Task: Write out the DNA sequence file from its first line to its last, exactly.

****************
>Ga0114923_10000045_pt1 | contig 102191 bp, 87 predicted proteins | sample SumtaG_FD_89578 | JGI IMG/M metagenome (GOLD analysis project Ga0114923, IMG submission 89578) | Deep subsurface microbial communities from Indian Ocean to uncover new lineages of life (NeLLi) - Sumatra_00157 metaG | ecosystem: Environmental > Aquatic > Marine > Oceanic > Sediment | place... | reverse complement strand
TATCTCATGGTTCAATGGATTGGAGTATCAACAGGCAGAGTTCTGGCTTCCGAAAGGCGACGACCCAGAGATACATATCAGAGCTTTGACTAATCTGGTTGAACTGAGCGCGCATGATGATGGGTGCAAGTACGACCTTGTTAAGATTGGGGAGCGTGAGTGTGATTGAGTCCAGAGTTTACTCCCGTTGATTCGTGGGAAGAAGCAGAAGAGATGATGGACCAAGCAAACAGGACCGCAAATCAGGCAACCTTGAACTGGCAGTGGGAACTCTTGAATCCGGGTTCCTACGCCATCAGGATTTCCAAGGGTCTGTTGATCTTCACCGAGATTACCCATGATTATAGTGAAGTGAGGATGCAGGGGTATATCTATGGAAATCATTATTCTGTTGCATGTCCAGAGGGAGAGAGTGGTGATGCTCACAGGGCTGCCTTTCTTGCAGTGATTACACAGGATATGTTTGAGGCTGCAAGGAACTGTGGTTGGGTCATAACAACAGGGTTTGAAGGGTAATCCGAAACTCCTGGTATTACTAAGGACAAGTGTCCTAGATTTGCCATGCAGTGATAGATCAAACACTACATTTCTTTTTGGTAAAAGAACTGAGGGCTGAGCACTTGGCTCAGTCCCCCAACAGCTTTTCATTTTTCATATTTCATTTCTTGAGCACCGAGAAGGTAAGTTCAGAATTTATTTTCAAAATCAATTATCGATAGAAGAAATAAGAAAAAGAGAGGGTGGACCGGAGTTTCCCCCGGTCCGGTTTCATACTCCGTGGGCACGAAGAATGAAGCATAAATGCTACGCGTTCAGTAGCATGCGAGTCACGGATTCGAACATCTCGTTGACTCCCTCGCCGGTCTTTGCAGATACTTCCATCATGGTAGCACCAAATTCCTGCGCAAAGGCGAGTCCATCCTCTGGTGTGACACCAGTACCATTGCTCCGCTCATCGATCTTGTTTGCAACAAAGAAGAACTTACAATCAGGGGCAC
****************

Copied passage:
>Ga0114923_10000045_pt1 | contig 102191 bp, 87 predicted proteins | sample SumtaG_FD_89578 | JGI IMG/M metagenome (GOLD analysis project Ga0114923, IMG submission 89578) | Deep subsurface microbial communities from Indian Ocean to uncover new lineages of life (NeLLi) - Sumatra_00157 metaG | ecosystem: Environmental > Aquatic > Marine > Oceanic > Sediment | place... | reverse complement strand
TATCTCATGGTTCAATGGATTGGAGTATCAACAGGCAGAGTTCTGGCTTCCGAAAGGCGACGACCCAGAGATACATATCAGAGCTTTGACTAATCTGGTTGAACTGAGCGCGCATGATGATGGGTGCAAGTACGACCTTGTTAAGATTGGGGAGCGTGAGTGTGATTGAGTCCAGAGTTTACTCCCGTTGATTCGTGGGAAGAAGCAGAAGAGATGATGGACCAAGCAAACAGGACCGCAAATCAGGCAACCTTGAACTGGCAGTGGGAACTCTTGAATCCGGGTTCCTACGCCATCAGGATTTCCAAGGGTCTGTTGATCTTCACCGAGATTACCCATGATTATAGTGAAGTGAGGATGCAGGGGTATATCTATGGAAATCATTATTCTGTTGCATGTCCAGAGGGAGAGAGTGGTGATGCTCACAGGGCTGCCTTTCTTGCAGTGATTACACAGGATATGTTTGAGGCTGCAAGGAACTGTGGTTGGGTCATAACAACAGGGTTTGAAGGGTAATCCGAAACTCCTGGTATTACTAAGGACAAGTGTCCTAGATTTGCCATGCAGTGATAGATCAAACACTACATTTCTTTTTGGTAAAAGAACTGAGGGCTGAGCACTTGGCTCAGTCCCCCAACAGCTTTTCATTTTTCATATTTCATTTCTTGAGCACCGAGAAGGTAAGTTCAGAATTTATTTTCAAAATCAATTATCGATAGAAGAAATAAGAAAAAGAGAGGGTGGACCGGAGTTTCCCCCGGTCCGGTTTCATACTCCGTGGGCACGAAGAATGAAGCATAAATGCTACGCGTTCAGTAGCATGCGAGTCACGGATTCGAACATCTCGTTGACTCCCTCGCCGGTCTTTGCAGATACTTCCATCATGGTAGCACCAAATTCCTGCGCAAAGGCGAGTCCATCCTCTGGTGTGACACCAGTACCATTGCTCCGCTCATCGATCTTGTTTGCAACAAAGAAGAACTTACAATCAGGGGCAC